You rely on your pick-up truck to haul all sorts of things. Whether it’s for work or play, you use your truck hard and want it to last a long, long time. You also know that the cargo you’re hauling around can scratch, gouge, dent, and ding your pick-up’s bed, reducing its useful life.
To protect the bed from damage and rust, you can install a bed-liner. The two most common types of bed-liners are drop-in and spray-on.
Drop-in liners are typically hard plastic or rubber and are “dropped in” to the back of the truck. Unfortunately, unless the drop-in liner is specifically designed for your truck’s make and model, this may not be the best option.
There are many “universal” liners available, and while they’re relatively inexpensive, the low price might mean you’re getting low-quality construction. Drop-in bed-liners are also considered relatively simple to install, which is great for DIYers. But most universal bed-liners don’t fit exactly right. There are several big problems with an inexact fit. First, it creates gaps between the liner and the bed, which produce weak spots that can cause the liner to crack more easily. Those gaps also invite moisture to build-up, eventually causing rust. The imprecise fit may also cause the liner to move around with the cargo inside, damaging the sides of the bed. Finally, many plastic drop-in liners have a smooth surface that allows your cargo to slide around, also damaging the sidewalls of the bed or the backside of the cab.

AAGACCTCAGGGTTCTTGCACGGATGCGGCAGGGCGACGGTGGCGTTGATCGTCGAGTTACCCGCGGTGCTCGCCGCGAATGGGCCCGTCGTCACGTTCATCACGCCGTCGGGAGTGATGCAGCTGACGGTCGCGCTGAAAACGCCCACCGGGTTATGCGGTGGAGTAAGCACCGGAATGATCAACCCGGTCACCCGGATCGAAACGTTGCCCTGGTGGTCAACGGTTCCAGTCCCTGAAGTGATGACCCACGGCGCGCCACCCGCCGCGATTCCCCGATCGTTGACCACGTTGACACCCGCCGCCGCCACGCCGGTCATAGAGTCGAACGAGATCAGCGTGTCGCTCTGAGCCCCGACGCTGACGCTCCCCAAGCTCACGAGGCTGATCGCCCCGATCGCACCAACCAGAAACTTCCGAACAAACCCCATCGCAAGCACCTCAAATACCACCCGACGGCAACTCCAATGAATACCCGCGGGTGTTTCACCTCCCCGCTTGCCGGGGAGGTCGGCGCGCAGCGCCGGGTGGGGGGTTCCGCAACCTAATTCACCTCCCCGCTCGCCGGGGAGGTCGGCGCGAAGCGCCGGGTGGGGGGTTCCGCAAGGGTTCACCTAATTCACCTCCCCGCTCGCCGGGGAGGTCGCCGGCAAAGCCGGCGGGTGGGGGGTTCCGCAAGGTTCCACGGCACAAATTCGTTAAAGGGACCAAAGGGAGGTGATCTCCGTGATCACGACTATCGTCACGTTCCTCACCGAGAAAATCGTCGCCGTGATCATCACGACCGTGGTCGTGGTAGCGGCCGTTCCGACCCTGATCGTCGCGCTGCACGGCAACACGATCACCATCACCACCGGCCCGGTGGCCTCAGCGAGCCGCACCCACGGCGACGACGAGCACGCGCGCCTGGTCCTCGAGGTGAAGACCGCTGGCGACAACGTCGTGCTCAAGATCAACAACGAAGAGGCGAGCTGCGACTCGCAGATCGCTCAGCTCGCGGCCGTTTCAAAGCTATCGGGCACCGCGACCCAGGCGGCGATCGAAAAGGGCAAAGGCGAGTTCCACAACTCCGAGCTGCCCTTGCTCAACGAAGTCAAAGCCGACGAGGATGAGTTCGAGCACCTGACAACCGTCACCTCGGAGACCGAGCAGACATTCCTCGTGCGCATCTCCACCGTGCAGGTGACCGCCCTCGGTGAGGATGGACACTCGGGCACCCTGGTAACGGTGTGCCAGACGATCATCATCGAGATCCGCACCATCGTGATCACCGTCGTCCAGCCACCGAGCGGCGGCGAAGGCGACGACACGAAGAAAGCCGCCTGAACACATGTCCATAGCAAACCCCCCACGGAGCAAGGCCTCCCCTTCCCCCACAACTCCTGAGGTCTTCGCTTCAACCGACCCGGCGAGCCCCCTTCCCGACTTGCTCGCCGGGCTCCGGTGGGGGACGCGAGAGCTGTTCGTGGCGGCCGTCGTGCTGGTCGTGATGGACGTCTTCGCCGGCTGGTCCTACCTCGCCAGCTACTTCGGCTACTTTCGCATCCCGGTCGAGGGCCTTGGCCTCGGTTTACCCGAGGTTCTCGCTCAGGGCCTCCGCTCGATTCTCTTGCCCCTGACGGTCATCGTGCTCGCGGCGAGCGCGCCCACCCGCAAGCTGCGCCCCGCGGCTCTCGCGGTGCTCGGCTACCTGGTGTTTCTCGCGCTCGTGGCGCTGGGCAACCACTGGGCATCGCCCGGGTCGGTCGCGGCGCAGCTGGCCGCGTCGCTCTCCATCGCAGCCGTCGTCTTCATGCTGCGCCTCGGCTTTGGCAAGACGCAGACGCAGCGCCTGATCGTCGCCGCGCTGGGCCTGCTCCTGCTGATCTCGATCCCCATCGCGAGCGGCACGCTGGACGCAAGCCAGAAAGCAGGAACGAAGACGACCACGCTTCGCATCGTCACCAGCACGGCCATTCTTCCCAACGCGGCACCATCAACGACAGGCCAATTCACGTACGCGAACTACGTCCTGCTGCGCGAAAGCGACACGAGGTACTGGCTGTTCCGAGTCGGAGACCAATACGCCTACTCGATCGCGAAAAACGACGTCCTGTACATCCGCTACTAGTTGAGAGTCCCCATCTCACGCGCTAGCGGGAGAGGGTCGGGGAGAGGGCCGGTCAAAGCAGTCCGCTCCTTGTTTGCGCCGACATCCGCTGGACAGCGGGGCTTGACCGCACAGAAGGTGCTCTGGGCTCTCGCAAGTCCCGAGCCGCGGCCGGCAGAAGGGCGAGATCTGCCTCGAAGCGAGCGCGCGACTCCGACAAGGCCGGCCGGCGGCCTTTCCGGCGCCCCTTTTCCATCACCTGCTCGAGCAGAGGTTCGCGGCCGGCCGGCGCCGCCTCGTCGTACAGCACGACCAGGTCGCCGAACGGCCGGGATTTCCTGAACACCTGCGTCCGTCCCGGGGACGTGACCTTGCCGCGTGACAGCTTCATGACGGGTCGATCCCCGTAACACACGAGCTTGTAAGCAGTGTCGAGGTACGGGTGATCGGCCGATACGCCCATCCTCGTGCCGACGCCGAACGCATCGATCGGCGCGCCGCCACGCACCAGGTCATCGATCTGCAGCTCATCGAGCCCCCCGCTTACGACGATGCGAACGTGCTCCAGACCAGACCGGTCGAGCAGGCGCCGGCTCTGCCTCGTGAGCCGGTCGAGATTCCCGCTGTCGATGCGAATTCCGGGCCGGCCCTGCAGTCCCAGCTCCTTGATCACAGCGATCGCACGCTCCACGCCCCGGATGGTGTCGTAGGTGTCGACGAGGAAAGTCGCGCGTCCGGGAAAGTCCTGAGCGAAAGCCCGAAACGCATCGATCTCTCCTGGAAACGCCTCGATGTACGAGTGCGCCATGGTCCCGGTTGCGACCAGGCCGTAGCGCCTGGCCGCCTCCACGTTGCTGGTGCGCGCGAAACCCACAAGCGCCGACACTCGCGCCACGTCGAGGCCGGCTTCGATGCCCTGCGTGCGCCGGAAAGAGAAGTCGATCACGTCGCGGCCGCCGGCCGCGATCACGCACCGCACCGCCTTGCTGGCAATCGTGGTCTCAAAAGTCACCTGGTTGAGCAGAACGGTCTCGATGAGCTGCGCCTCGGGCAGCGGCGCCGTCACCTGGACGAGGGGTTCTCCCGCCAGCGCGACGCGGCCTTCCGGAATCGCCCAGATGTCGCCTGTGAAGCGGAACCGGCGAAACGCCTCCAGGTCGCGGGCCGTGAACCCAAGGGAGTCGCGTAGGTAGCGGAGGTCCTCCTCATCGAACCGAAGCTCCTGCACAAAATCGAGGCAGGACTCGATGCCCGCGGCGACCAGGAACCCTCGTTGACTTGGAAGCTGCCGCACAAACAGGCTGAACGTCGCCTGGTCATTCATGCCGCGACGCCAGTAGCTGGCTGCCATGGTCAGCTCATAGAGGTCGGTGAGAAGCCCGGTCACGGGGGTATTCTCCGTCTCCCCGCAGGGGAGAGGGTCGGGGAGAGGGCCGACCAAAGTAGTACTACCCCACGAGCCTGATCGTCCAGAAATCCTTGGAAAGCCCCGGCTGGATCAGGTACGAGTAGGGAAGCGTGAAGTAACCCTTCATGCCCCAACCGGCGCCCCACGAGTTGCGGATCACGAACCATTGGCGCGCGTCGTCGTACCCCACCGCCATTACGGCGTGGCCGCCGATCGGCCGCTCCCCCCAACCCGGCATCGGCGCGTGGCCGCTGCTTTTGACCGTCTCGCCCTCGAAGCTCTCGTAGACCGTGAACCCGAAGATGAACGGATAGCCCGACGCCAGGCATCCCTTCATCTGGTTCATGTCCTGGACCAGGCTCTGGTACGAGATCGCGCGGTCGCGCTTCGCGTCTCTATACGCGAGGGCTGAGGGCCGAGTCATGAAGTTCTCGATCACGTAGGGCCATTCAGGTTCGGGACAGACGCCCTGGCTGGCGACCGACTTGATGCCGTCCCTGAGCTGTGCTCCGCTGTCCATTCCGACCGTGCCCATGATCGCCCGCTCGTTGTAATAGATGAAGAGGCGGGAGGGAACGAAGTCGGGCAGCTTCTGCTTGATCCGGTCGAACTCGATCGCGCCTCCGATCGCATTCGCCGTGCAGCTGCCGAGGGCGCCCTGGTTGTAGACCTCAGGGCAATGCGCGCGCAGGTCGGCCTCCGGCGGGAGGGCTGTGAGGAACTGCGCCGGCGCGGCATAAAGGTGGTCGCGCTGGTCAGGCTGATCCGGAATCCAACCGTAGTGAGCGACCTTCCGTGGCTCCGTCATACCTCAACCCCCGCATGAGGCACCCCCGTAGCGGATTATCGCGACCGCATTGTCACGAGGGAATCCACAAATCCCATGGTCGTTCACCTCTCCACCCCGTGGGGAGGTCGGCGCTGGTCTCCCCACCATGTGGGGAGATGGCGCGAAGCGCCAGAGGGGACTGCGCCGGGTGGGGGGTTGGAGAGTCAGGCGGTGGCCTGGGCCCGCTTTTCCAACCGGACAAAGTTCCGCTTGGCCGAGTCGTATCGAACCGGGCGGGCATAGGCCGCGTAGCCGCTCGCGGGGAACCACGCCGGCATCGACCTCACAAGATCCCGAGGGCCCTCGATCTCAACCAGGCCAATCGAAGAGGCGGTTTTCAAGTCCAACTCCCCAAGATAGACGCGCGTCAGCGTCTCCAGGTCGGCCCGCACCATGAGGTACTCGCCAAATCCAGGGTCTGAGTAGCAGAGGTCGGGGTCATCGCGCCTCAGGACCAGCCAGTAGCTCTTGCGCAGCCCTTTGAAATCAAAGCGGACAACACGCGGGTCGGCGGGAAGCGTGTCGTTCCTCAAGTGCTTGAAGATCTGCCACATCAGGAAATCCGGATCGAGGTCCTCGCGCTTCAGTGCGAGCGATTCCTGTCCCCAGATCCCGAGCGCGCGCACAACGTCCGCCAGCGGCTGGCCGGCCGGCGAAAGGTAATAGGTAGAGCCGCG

The other primary type of bed-liner is a spray-on liner. Spray-on liners address all of the potential concerns of a drop-in liner. It is essentially painted onto the bed, meaning the fit is perfect for every vehicle. So, there are no weaknesses. This means that cracks and moisture are less likely to pose a problem. Also, the surface texture does a better job of preventing cargo from sliding around than a plastic drop-in liner.
The most durable bed-liner on the market is the Scorpion XO2 formulation. This is a 3-component system combining (A) polyurethane resin, an (B) activator, and (C) Scorpion’s patented blend of acrylics.
The polyurethane resin (Part A) is a blend of aliphatic and aromatic polyurethanes, offering UV stability and durability. Part B is the activator that hyper-activates the resins and allows them to cure out to a rubberized coating. Finally, Scorpion’s patented blend of acrylics (Part C) does several things. While helping to promote UV stability, it also serves as an acrylic binder enabling the use of any automotive based toner (urethane, acrylic, or waterborne). This allows you to tint the liner to match any color. It also promotes vertical hang for texture. The XO2 formulation naturally provides a smooth, orange peel texture. However, depending on the final look and feel that you want, by varying the air pressure and trigger pull on your gun, you can go from a flat smooth finish to a gritty grip-tape look.